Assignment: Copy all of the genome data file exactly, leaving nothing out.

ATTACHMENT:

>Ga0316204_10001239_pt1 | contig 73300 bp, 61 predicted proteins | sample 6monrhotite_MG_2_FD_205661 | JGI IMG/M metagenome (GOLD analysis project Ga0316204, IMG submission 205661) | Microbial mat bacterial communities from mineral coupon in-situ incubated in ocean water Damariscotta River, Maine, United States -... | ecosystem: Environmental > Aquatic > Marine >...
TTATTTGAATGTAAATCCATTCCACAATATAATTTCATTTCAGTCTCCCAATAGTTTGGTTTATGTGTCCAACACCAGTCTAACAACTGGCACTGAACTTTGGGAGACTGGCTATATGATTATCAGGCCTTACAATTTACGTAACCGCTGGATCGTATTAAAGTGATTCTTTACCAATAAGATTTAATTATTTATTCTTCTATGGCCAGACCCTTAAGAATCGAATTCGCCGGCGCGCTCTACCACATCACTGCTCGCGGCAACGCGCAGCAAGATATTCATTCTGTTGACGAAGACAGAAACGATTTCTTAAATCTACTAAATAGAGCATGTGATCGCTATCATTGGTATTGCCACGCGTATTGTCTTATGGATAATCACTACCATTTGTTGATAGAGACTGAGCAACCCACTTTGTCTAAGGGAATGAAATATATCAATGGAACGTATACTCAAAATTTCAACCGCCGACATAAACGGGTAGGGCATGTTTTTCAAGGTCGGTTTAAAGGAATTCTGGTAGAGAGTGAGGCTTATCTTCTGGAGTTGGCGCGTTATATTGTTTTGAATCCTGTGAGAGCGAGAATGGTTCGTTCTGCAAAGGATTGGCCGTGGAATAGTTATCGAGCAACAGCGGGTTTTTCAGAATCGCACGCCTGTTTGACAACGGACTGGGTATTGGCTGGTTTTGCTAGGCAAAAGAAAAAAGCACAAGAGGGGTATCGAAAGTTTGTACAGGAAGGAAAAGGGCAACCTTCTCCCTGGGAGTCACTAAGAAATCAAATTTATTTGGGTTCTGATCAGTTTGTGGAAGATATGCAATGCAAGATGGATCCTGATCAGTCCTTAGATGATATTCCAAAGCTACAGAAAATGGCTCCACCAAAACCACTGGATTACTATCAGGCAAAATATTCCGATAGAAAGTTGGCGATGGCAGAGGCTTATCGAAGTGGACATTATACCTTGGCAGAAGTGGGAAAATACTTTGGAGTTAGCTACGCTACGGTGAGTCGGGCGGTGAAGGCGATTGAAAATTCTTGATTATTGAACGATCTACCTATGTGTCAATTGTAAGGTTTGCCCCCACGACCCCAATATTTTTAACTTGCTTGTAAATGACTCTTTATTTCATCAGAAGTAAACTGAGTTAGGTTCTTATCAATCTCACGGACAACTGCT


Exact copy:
>Ga0316204_10001239_pt1 | contig 73300 bp, 61 predicted proteins | sample 6monrhotite_MG_2_FD_205661 | JGI IMG/M metagenome (GOLD analysis project Ga0316204, IMG submission 205661) | Microbial mat bacterial communities from mineral coupon in-situ incubated in ocean water Damariscotta River, Maine, United States -... | ecosystem: Environmental > Aquatic > Marine >...
TTATTTGAATGTAAATCCATTCCACAATATAATTTCATTTCAGTCTCCCAATAGTTTGGTTTATGTGTCCAACACCAGTCTAACAACTGGCACTGAACTTTGGGAGACTGGCTATATGATTATCAGGCCTTACAATTTACGTAACCGCTGGATCGTATTAAAGTGATTCTTTACCAATAAGATTTAATTATTTATTCTTCTATGGCCAGACCCTTAAGAATCGAATTCGCCGGCGCGCTCTACCACATCACTGCTCGCGGCAACGCGCAGCAAGATATTCATTCTGTTGACGAAGACAGAAACGATTTCTTAAATCTACTAAATAGAGCATGTGATCGCTATCATTGGTATTGCCACGCGTATTGTCTTATGGATAATCACTACCATTTGTTGATAGAGACTGAGCAACCCACTTTGTCTAAGGGAATGAAATATATCAATGGAACGTATACTCAAAATTTCAACCGCCGACATAAACGGGTAGGGCATGTTTTTCAAGGTCGGTTTAAAGGAATTCTGGTAGAGAGTGAGGCTTATCTTCTGGAGTTGGCGCGTTATATTGTTTTGAATCCTGTGAGAGCGAGAATGGTTCGTTCTGCAAAGGATTGGCCGTGGAATAGTTATCGAGCAACAGCGGGTTTTTCAGAATCGCACGCCTGTTTGACAACGGACTGGGTATTGGCTGGTTTTGCTAGGCAAAAGAAAAAAGCACAAGAGGGGTATCGAAAGTTTGTACAGGAAGGAAAAGGGCAACCTTCTCCCTGGGAGTCACTAAGAAATCAAATTTATTTGGGTTCTGATCAGTTTGTGGAAGATATGCAATGCAAGATGGATCCTGATCAGTCCTTAGATGATATTCCAAAGCTACAGAAAATGGCTCCACCAAAACCACTGGATTACTATCAGGCAAAATATTCCGATAGAAAGTTGGCGATGGCAGAGGCTTATCGAAGTGGACATTATACCTTGGCAGAAGTGGGAAAATACTTTGGAGTTAGCTACGCTACGGTGAGTCGGGCGGTGAAGGCGATTGAAAATTCTTGATTATTGAACGATCTACCTATGTGTCAATTGTAAGGTTTGCCCCCACGACCCCAATATTTTTAACTTGCTTGTAAATGACTCTTTATTTCATCAGAAGTAAACTGAGTTAGGTTCTTATCAATCTCACGGACAACTGCT